The following year he created a nonprofit consulting firm that became a line of first defense for companies facing health and safety challenges from the E.P.A.
Mr. Dourson has a popular sideline as a writer of books that combine Bible stories with his views on science. His series, “Evidence of Faith,” is an examination of the intersection of evolution and bible history.
At a time when the E.P.A. is in the early stages of putting in place Congress’s 2016 overhaul of the law governing toxic chemicals, Mr. Dourson’s nomination to become the agency’s assistant administrator for chemical safety has alarmed Democrats and some former E.P.A. officials.
“Dr. Dourson’s consistent endorsement of chemical safety standards that not only match industry’s views, but are also significantly less protective than E.P.A. and other regulators have recommended, raises serious doubts about his ability to lead those efforts,” said Senator Tom Carper, Democrat of Delaware, the ranking minority member on the panel that will assess Dr. Dourson’s qualifications. “This is the first time anyone with such clear and extensive ties to the chemical industry has been picked to regulate that industry.”
Neither Mr. Dourson nor the E.P.A. would comment on the criticisms of his industry ties. A notice on the E.P.A.’s website praises Mr. Dourson’s achievements in toxicology and the quality of his research. Trade groups for the $800 billion chemical industry are supportive of the nominee. CropLife America, which lobbies for purveyors of pesticides, fungicides and rodenticides, called Mr. Dourson “a perfect fit.”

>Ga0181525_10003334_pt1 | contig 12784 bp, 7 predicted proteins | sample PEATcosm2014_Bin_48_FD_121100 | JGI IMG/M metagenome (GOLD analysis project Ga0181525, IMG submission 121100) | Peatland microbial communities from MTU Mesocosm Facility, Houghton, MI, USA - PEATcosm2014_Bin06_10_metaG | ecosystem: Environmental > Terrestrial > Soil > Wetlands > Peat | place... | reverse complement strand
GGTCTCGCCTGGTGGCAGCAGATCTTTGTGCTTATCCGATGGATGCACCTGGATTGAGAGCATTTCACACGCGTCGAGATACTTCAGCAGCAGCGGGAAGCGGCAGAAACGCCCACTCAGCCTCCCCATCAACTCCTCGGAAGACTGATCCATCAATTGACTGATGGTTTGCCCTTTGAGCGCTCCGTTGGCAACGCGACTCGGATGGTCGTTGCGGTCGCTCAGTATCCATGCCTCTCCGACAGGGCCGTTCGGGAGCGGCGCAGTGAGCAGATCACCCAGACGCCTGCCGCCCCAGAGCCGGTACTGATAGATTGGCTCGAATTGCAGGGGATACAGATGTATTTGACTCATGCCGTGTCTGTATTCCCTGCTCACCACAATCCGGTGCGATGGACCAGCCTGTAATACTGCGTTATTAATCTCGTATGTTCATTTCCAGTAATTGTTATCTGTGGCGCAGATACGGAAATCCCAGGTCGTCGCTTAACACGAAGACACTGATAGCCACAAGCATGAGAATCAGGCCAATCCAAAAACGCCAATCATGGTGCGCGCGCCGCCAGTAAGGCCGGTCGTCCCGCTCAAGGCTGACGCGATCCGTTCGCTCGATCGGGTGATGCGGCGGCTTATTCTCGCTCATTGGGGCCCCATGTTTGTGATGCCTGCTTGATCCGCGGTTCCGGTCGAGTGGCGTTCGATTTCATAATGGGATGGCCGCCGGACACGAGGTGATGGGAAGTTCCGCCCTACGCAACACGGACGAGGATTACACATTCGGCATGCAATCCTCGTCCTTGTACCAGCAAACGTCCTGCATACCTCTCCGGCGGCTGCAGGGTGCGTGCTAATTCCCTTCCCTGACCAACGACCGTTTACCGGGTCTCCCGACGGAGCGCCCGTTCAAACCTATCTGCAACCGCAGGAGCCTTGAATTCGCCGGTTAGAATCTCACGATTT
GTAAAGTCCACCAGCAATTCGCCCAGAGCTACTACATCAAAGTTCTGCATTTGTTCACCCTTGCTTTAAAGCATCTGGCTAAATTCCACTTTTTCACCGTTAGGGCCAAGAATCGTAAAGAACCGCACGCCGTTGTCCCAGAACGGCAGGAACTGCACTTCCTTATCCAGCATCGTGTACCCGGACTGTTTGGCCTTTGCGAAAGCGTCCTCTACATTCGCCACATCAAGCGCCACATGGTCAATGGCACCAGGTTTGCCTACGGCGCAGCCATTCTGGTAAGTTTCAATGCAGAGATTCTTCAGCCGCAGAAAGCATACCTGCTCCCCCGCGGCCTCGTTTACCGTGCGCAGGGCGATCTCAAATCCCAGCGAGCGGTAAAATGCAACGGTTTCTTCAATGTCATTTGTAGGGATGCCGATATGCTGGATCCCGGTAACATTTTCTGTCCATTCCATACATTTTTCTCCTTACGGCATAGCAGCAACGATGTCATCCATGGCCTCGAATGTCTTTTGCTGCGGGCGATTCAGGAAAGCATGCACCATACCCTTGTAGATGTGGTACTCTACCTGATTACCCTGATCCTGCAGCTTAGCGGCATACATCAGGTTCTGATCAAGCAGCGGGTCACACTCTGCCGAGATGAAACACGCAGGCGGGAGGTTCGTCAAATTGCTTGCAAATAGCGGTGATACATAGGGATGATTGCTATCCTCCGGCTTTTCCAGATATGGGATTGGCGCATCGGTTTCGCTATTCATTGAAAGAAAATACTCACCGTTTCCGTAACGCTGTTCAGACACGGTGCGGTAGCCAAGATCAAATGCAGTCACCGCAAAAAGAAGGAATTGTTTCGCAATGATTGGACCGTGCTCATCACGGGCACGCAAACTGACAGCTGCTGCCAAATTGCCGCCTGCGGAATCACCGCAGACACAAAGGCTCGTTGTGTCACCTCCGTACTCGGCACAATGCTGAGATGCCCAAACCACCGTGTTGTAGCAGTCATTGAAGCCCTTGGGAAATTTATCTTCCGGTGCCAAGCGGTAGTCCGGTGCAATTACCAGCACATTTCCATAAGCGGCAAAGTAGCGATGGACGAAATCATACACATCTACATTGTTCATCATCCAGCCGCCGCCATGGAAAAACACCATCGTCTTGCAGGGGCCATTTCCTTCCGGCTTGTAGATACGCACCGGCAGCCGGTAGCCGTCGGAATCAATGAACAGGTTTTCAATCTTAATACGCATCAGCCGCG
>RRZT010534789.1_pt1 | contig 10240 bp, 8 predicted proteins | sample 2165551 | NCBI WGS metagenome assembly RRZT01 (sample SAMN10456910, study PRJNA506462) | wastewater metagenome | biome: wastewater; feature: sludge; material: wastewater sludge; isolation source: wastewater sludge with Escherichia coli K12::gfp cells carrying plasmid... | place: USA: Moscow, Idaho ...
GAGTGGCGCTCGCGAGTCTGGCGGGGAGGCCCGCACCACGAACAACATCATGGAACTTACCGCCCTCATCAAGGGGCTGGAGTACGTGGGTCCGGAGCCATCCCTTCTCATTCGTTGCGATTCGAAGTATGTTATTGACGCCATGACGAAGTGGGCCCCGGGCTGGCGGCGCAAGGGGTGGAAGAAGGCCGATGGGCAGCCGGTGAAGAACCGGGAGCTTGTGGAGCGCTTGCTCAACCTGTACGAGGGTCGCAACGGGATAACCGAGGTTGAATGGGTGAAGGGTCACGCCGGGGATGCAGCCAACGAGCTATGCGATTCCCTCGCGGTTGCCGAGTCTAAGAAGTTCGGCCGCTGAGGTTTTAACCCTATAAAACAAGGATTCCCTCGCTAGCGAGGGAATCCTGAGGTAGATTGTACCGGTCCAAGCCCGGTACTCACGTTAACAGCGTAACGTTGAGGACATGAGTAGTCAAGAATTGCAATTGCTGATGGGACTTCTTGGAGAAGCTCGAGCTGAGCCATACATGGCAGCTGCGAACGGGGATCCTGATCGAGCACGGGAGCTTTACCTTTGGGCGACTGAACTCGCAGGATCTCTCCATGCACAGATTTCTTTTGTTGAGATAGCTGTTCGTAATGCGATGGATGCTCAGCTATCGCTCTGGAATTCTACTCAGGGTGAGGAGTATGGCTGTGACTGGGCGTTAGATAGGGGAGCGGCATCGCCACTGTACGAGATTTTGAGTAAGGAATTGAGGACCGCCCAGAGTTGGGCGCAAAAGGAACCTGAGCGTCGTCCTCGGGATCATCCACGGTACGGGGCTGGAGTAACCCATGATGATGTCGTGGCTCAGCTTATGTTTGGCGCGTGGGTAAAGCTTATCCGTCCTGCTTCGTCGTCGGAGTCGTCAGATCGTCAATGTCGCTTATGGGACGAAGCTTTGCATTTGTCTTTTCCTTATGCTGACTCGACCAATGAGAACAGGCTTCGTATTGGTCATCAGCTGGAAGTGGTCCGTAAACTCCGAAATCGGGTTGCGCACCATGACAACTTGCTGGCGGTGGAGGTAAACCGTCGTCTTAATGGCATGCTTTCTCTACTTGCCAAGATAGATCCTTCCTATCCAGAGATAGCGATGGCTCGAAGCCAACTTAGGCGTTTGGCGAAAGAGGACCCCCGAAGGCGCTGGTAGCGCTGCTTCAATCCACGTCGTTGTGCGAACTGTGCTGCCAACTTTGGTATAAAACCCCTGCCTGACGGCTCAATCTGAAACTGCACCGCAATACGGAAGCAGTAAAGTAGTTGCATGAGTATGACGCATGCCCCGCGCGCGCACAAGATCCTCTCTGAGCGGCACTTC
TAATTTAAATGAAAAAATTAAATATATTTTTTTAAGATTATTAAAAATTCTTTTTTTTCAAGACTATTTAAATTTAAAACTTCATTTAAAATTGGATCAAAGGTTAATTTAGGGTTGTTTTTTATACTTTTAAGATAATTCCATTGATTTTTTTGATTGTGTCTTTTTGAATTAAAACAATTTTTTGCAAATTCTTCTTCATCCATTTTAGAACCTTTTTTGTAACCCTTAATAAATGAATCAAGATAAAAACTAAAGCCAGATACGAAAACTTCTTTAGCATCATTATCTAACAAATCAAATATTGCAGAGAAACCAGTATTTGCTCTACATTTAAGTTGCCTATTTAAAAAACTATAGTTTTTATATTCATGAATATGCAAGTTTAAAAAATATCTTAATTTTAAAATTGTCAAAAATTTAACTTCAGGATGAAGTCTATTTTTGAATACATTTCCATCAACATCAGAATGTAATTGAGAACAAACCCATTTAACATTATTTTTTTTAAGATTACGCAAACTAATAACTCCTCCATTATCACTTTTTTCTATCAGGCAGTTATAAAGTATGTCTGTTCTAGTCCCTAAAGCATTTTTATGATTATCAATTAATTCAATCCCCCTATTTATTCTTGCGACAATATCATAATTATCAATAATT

“We welcome Dr. Dourson’s nomination,” CropLife America notes on its website. “His extensive experience in risk assessment and science, both in government and private sector make him a valuable addition to the office.”
The confirmation hearing for Mr. Dourson and others had been scheduled for Wednesday, but it has been postponed and a new date has not been set.
Senator John Barrasso, Republican of Wyoming and chairman of the Senate committee that will hold the hearing, defended Mr. Dourson’s nomination.
“Dr. Dourson is an experienced toxicologist who deserves full and fair committee consideration, followed by a Senate vote,” Mr. Barrasso said. “That should be the case for all of the nominees for leadership roles at the E.P.A.”
The nonprofit consulting firm that Mr. Dourson founded and ran, TERA, became part of the University of Cincinnati in July 2015. The department changed its name from the TERA Center to the Risk Science Center in January 2017. The center disclosed that it collected about 30 percent of its funding from for-profit sources in the 2015-16 fiscal year.
Mr. Dourson’s ethics agreement says that he will not, once confirmed, participate for one year in any “particular matter involving specific parties” related to University of Cincinnati work he has done.